Elan CEO Martin confirms his intention to step down in May
ELAN chief executive Kelly Martin has said he still plans to leave the drug company in May -- despite the group's failure to find a successor.
Mr Martin, a former Merrill Lynch banker who has led Elan since 2003, announced two years ago that he intended to step down in 2012.
He will act as a consultant to the group until next January.
Mr Martin took over at a chaotic juncture in the company's history and nursed it back to health by selling some drugs in order to focus on a treatment for multiple sclerosis.
He said yesterday that there had been "tremendous interest globally" in the top job, adding that Elan was a "different kind of company", so his replacement would need to take a five-to-10-year view of the business.
The chief executive was speaking as the company reported that sales rose 19pc last year to $1.07bn (€800m).
That excludes the impact of its drug-technology unit, which was sold to Alkermes for just over $1bn last year.
Adjusted earnings before interest, tax, depreciation and amortisation (EBITDA), on the same basis, more than doubled last year to $146.7m.
In the last quarter, sales were 18pc higher at $271m, while adjusted EBITDA doubled to $29.7m.
Elan's chief financial officer, Nigel Clerkin, predicted that the company's revenue in the current year would rise to between $1.2bn and $1.25bn, while adjusted EBITDA will be more than $200m.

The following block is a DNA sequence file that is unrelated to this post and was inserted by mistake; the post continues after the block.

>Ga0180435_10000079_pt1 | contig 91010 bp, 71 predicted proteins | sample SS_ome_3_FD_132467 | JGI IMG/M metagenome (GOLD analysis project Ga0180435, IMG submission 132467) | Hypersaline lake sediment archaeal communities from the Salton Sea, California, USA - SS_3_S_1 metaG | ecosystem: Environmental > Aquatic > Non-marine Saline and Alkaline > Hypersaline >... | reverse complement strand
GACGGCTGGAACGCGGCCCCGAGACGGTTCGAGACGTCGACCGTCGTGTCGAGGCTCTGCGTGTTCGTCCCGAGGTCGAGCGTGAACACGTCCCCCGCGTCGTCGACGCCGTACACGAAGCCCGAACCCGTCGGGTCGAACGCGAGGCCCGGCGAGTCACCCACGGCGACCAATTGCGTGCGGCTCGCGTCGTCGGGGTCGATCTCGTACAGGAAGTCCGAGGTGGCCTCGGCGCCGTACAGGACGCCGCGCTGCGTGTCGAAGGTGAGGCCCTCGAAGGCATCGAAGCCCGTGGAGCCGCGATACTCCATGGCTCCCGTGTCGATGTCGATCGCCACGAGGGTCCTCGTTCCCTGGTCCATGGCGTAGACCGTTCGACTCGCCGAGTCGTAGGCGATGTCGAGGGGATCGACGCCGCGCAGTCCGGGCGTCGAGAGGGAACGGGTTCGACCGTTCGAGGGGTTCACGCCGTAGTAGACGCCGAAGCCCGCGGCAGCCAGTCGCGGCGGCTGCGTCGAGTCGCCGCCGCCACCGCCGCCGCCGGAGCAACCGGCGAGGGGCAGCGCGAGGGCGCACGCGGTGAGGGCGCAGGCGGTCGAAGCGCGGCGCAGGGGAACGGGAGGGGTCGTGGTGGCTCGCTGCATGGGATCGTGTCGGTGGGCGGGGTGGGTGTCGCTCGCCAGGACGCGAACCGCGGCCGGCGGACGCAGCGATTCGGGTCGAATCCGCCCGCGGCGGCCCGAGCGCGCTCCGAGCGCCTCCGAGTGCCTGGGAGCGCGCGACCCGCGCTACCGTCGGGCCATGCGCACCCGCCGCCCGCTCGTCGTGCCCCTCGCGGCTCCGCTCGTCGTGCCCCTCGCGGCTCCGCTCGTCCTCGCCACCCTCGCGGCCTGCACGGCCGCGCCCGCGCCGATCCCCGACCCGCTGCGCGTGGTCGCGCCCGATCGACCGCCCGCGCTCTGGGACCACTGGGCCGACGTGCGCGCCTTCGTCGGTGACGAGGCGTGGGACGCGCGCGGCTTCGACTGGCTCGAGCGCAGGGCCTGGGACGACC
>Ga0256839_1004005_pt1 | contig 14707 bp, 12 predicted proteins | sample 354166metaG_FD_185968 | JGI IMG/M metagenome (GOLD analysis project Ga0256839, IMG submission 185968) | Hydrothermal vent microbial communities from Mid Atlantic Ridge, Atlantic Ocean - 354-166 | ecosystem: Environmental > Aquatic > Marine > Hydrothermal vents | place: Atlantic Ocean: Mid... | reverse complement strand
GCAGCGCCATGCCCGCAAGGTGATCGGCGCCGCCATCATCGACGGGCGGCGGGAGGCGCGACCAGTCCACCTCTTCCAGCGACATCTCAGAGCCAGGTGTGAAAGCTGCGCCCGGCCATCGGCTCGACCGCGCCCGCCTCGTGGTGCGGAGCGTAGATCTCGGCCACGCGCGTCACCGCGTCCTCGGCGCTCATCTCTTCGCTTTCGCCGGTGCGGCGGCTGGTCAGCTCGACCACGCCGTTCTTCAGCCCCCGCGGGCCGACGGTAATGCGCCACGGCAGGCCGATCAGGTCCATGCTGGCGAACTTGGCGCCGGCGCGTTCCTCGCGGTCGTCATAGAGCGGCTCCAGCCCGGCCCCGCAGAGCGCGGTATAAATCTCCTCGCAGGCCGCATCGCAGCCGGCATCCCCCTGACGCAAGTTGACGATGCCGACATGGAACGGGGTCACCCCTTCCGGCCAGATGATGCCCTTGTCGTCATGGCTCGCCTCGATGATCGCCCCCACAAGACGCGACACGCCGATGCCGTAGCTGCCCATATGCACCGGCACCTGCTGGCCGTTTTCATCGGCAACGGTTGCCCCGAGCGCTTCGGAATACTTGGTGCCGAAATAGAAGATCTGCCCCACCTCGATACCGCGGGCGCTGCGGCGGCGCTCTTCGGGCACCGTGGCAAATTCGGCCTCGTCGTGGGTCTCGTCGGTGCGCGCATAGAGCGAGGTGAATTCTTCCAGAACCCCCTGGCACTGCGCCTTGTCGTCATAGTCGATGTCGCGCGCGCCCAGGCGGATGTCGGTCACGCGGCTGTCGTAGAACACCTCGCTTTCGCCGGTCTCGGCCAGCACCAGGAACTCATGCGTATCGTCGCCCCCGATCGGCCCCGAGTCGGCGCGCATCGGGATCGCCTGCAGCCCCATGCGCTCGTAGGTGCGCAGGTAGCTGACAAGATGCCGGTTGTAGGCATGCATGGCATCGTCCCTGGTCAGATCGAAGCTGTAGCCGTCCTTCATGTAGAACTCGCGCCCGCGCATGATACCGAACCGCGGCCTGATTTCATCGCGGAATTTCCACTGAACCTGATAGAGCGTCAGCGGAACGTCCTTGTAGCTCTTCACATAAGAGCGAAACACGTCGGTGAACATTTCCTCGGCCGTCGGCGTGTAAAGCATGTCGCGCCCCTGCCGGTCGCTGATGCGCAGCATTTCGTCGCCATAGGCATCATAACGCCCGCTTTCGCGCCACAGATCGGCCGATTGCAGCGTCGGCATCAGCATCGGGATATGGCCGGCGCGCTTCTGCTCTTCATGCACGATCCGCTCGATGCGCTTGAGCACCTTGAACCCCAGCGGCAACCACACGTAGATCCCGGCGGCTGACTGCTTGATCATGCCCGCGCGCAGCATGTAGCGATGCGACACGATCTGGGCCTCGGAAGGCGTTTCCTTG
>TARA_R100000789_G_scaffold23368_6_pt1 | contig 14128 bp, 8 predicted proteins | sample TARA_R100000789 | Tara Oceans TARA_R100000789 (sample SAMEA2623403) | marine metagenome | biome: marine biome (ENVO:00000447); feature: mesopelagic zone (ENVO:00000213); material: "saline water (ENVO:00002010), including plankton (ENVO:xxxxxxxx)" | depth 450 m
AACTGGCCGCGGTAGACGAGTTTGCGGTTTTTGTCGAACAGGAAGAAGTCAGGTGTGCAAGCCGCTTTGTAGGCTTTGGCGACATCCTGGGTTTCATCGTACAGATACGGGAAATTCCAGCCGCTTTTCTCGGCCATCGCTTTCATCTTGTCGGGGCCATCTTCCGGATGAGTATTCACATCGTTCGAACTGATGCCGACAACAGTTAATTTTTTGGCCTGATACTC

Elan now derives virtually all its revenue from the multiple sclerosis treatment Tysabri, which it markets in conjunction with US firm Biogen-Idec.
The drug delivered revenue of $1.064bn for Elan last year, compared to $851.5m in 2010. A total of 64,400 people around the world -- about half of them in the US -- used it at the end of 2011.
Elan thinks the overall figure, particularly in the US, could climb significantly after it introduced a blood test that allows potential users to gauge their susceptibility to a potentially life-threatening brain disease that is linked to using the drug.
Just over 100 people have contracted the disease so far.
Mr Clerkin also said that Elan was likely to have to inject between $60m and $80m into Johnson & Johnson subsidiary Janssen AI to fund ongoing research into an Alzheimer's treatment. Elan owns 50pc of Janssen, while Johnson & Johnson owns 18pc of Elan.
Shares in Elan fell over 3pc in early trading yesterday, before paring most of the decline to close down 0.5pc at €10.43 in Dublin.